CloUd MULtiphase chemistry of organic compoUndS in the troposphere
Global Change issues cannot be solved within the restricted frame of traditional disciplines, but require a multidisciplinary approach that gathers specialists from different fields. In order to improve our capability of predicting future air quality and climate change, there is an urgent need to obtain a detailed understanding of the linkages between aerosols, cloud formation, and the specific role that organic material plays in these processes. The atmospheric photooxidation of Volatile Organic Compounds (VOC) leads to the formation of less volatile oxidized species. These products can nucleate or condensate on pre-existing particles, thus explaining the formation of Secondary Organic Aerosols (SOA) in the atmosphere. Nevertheless, these oxidation products are also water soluble, and they have been observed in clouds’ water droplets. In this phase, the atmospheric reactivity is modified compared to the gas phase one, leading to the formation of more oxidized and less volatile products. Clouds are present on a large part of the lower atmosphere (60% of the earth surface on the first 4-6 km in altitude), and they continuously appear and disappear through evapo-condensation cycles. They can be assimilated to authentic photoreactors. While only 10% of clouds precipitate, the remaining 90% dissipate, inducing volatile species’ evaporation, and the condensation of the low volatile organic compounds. This is a new route for SOA formation which is potentially very important, but has barely been experimentally investigated before. Indeed, the atmospheric in situ formation of SOA has often, if not always been explained by the gas phase initiated photooxidation of VOC, thus neglecting the presence of water.
Objectives of CUMULUS
Our aim is to investigate the contribution of in-cloud processes to the formation of SOA, because aqueous phase photooxidation of soluble organic compounds can potentially induce completely new and relevant pathways, leading to the formation of SOA with different physical and chemical properties. Isoprene is the major VOC emitted on a global scale. Its gas phase ozonolysis and photooxidation are relatively well-known, and do not lead to the formation of important amounts of SOA (SOAgas), but produce water soluble VOCs (e.g. methacrolein, methylvinylketone, hydroxyacetone, glycolaldehyde, …). The latter compounds can lead to the formation of important amounts of SOA, after in-cloud photochemical processes (SOAcloud). Thus, isoprene’s large emission fluxes can induce the formation of important amounts of SOA through in-cloud processes and thereby deeply modify the current yield estimation of SOA on the global scale, and their impact on air quality and on the climate. Isoprene thus appears to be extremely relevant for our study. An estimation of the quantity of SOAcloud formed through these processes in the atmosphere will be achieved thanks to an integrated laboratory experimental approach (i.e. the coupling between photochemistry and cloud evapo-condensation cycles), complemented by an air parcel model, and a mesoscale model simulating real case cloud events. The resulting mesoscale model will be used for a quantification of SOA relatively to the global SOA budget: in particular, the influence of in-cloud chemistry, and the influence of isoprene multiphase photochemistry will be tested. The model will also provide a solid basis for field data analysis and interpretations, in particular to seek tracers of biogenic SOA derived from isoprene multiphase photochemistry. Finally, the model will provide a solid basis for further global modelling of atmospheric chemistry, climate and air quality. The understanding of cloud processing of organic compounds is still in its infancy, and would benefit from a careful examination.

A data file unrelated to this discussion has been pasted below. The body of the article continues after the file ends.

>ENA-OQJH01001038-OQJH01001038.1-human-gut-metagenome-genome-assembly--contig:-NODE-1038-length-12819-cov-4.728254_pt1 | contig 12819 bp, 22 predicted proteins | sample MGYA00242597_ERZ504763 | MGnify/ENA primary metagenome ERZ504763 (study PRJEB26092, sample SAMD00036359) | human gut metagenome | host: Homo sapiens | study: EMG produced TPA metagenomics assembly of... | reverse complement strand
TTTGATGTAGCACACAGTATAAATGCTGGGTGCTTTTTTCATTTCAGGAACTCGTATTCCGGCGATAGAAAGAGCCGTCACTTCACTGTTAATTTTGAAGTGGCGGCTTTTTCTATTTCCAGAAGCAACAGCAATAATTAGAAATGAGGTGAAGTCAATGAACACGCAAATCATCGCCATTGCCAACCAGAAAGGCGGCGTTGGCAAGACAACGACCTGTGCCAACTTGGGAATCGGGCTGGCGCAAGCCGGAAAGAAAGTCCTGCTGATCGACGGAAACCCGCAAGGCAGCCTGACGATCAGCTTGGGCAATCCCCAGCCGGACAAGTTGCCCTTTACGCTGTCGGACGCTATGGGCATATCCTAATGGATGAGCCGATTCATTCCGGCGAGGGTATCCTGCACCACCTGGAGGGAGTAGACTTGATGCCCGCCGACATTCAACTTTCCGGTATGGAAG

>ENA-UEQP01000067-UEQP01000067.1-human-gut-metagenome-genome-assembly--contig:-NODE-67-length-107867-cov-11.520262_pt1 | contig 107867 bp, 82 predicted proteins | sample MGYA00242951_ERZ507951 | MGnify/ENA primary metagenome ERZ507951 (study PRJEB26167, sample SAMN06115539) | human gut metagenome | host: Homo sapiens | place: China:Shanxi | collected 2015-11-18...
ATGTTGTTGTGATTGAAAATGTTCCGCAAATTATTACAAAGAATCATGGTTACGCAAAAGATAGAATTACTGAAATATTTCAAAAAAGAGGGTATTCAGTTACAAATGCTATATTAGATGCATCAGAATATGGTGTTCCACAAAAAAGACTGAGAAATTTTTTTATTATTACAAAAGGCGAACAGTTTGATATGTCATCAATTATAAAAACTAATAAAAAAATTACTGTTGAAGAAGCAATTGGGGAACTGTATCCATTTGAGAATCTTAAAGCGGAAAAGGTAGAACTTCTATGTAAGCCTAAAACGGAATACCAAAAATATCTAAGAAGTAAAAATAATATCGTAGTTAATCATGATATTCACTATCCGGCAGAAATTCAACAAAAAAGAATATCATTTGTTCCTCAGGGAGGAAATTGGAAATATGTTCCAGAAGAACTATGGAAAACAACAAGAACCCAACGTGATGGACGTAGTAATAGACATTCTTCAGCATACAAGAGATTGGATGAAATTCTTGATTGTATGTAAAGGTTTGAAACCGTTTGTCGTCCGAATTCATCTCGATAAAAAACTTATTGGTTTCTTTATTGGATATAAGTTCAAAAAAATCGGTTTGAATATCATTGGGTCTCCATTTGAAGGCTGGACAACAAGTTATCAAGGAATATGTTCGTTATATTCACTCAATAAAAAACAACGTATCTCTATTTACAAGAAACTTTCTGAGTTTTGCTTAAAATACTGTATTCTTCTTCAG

The scientific objectives of the project are:
- To determine the impact of aqueous phase reactivity of biogenic organic compounds, in particular isoprene, on the transformation of SOA, and the formation of new SOA during evaporation of clouds;
- To quantify the importance of these new SOA particles relatively to the global SOA budget, using models initialized on real case studies;
- To determine the physical and chemical properties of these new particles. In particular, the modification of their hygroscopic properties as a function of their chemical composition will indicate their potential climatic impacts. CUMULUS aims at developing a scientifically sound knowledge on such issues, and represents an innovative step toward yet unexplored prospects of the SOA formation issue.